A shareholder derivative suit can be very complex and challenging, whether you are the shareholder who is acting as a plaintiff in the case, or a person or entity defending against it. There may be many different pathways that can lead to success… or failure. Many of these paths involve understanding all of the procedural hurdles that a shareholder must clear. This is one of the many reasons why, whether you are the shareholder plaintiff or a defendant, you need a knowledgeable South Florida commercial litigation attorney on your side.
If you are considering a derivative action, chances are that you have a case that a third party or your entity’s management has harmed the company of which you’re a shareholder. This may involve a breach of fiduciary duty, fraud, waste of the entity’s assets or other wrongdoing.
As some recent cases have highlighted, there are preliminary steps that must be completed. Typically, before you can proceed with your derivative lawsuit, you first have to go to your entity’s board of directors and ask them to sue the third party directly if the alleged wrongdoer is a third party (or ask the board to cease its harmful course if your claim is that the board is the wrongdoer.) If they say “no”, then you can proceed with your derivative case. That demand, though, is a vital preliminary step and, if it isn’t performed, that failure often will often derail the shareholder’s entire case, regardless of the proof the shareholder has.
In the most recent case, the court appointed an independent investigator to investigate the allegations made by the shareholder. The investigator concluded that the shareholder’s lawsuit was barred by the law specifically because the shareholder did not serve a pre-suit demand on the board of directors. In a case from last year, the court concluded that the shareholder was required to engage in the pre-suit demand process even if they did not file their lawsuit under the derivative claim statute. The court stated that “plaintiffs may not decide that they are not subject to statutory requirements merely by labeling their allegations in an effort to avoid them.”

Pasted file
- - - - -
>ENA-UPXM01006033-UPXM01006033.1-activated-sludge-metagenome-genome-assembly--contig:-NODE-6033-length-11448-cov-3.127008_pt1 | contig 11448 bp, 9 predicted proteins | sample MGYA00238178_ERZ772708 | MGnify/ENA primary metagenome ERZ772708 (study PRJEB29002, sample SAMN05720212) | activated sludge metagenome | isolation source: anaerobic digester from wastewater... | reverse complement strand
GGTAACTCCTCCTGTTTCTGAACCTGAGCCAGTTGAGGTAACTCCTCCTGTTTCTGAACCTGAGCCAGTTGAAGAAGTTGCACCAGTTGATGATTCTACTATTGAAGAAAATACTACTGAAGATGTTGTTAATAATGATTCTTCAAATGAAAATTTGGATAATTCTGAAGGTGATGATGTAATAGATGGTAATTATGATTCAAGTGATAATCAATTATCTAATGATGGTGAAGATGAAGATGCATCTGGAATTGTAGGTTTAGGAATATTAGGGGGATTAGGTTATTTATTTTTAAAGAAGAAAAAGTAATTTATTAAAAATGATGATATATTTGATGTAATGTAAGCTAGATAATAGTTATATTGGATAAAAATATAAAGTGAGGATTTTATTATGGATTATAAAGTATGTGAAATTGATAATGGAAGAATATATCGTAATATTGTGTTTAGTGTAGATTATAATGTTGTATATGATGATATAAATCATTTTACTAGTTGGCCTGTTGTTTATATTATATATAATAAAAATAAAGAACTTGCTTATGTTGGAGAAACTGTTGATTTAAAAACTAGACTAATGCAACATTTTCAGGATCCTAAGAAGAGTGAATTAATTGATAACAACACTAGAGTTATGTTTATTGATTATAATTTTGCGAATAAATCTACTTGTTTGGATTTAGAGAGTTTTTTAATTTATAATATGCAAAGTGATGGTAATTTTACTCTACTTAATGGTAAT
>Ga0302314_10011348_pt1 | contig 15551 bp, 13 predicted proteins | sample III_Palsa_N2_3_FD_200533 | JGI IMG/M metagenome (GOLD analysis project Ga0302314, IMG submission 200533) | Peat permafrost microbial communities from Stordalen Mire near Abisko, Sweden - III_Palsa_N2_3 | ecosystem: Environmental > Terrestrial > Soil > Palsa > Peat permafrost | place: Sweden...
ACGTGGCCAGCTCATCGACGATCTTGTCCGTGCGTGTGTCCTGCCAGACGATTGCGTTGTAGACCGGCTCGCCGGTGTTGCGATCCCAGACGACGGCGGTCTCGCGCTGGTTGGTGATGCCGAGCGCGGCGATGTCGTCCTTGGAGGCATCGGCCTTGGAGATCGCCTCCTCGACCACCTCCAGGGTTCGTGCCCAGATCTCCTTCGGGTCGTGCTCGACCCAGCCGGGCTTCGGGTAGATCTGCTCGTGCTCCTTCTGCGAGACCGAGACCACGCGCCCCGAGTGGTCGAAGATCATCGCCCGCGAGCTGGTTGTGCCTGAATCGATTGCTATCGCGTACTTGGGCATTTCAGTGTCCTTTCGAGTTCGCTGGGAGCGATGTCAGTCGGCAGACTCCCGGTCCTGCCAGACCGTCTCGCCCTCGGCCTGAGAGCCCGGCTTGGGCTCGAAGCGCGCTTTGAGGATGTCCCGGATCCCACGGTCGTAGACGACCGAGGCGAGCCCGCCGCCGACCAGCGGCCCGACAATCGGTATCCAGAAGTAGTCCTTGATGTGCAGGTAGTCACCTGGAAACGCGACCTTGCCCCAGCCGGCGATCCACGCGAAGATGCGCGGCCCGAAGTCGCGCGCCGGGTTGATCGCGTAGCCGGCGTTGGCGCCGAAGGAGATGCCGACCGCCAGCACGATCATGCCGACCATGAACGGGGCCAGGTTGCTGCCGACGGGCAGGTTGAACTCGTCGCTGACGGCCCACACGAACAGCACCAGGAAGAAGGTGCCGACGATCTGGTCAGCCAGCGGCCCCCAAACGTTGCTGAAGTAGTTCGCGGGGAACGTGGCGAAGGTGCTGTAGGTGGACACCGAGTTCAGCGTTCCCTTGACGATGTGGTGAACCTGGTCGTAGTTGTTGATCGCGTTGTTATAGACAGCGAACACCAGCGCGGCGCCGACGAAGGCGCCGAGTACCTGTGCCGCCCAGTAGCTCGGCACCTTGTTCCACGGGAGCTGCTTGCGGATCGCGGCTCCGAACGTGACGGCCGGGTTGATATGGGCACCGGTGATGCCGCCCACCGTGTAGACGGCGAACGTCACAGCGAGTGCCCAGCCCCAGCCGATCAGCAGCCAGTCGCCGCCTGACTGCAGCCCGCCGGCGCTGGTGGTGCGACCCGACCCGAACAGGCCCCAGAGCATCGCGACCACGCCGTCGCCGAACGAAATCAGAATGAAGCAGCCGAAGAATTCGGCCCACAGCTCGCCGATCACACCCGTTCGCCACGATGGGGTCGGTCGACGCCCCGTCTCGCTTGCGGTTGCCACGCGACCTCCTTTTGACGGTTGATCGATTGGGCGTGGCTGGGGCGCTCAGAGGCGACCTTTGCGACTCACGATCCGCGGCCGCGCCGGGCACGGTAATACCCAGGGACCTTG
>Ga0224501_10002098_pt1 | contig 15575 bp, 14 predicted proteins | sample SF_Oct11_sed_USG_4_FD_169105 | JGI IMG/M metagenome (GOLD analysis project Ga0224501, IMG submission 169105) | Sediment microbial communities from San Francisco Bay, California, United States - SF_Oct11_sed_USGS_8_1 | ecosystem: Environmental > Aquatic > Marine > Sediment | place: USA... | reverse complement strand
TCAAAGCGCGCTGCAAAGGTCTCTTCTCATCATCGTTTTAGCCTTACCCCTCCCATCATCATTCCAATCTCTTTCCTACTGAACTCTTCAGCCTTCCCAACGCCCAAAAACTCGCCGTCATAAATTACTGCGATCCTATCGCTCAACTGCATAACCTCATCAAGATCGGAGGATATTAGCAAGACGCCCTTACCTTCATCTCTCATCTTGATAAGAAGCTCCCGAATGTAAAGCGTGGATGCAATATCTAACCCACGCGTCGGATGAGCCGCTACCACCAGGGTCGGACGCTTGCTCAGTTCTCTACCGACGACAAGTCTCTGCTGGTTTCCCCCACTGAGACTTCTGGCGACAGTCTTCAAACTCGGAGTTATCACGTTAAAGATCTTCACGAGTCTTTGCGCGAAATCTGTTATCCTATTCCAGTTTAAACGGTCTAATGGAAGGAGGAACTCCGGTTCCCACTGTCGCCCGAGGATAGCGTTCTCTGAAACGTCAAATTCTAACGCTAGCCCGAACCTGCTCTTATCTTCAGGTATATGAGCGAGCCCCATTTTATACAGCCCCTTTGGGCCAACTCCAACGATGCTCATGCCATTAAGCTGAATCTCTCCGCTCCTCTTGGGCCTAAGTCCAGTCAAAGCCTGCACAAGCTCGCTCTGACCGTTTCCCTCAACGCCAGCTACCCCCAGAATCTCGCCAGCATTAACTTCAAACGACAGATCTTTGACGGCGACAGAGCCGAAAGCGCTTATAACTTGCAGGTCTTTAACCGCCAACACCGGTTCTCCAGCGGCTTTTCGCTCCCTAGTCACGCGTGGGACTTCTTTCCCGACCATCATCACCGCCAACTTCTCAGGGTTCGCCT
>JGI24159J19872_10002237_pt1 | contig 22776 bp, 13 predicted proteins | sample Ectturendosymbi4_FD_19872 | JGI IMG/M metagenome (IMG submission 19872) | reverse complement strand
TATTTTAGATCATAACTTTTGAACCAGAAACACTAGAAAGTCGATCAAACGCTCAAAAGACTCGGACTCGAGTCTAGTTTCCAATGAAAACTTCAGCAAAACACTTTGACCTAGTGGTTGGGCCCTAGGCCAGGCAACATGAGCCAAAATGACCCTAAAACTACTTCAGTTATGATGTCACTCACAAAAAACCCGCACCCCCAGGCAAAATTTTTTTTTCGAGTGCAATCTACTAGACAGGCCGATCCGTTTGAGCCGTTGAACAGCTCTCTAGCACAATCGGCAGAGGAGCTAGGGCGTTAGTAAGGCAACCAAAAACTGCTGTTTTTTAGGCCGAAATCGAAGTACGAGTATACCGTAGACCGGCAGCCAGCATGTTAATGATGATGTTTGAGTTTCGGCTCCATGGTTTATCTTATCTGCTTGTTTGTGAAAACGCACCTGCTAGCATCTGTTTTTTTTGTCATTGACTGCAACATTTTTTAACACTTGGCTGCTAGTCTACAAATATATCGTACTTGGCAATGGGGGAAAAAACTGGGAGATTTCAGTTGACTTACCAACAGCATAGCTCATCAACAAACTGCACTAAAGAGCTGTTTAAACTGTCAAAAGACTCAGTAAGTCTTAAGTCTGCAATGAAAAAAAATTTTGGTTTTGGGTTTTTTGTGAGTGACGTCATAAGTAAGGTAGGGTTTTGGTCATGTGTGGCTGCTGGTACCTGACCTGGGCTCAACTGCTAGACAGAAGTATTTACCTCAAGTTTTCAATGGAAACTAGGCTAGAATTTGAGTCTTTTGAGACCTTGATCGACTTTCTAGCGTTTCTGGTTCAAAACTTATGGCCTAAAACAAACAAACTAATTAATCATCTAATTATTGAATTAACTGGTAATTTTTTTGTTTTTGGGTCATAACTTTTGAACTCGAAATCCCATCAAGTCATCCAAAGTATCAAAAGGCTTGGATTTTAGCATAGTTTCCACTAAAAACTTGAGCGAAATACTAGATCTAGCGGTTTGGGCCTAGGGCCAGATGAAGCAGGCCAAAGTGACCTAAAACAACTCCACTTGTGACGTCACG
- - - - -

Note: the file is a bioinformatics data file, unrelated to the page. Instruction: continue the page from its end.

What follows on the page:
Exceptions to the pre-suit demand requirement
There may possibly be certain exceptions under which you are not required to make a demand prior to suing. Recognizing this can be extremely important as there may be strategic reasons why it would be to your advantage to proceed without engaging in the demand process. In recent years, the courts have affirmed that the Florida Revised LLC Act allows a shareholder of an LLC to proceed without engaging in the pre-suit demand process if making that demand would be “futile.” The Florida Business Corporations Act, however, does not contain a similar futility exception, and instead imposes a pre-suit demand obligation on all shareholders seeking to pursue derivative actions.
The knowledgeable South Florida commercial litigation attorneys at Stok Kon + Braverman are here to help you with your shareholder derivative action, whether you are the plaintiff or are a defendant. Rely on our experienced attorneys for effective representation that can deliver positive results.
Contact us online or by calling (954) 237-1777 to schedule your consultation and find out how this firm can help you.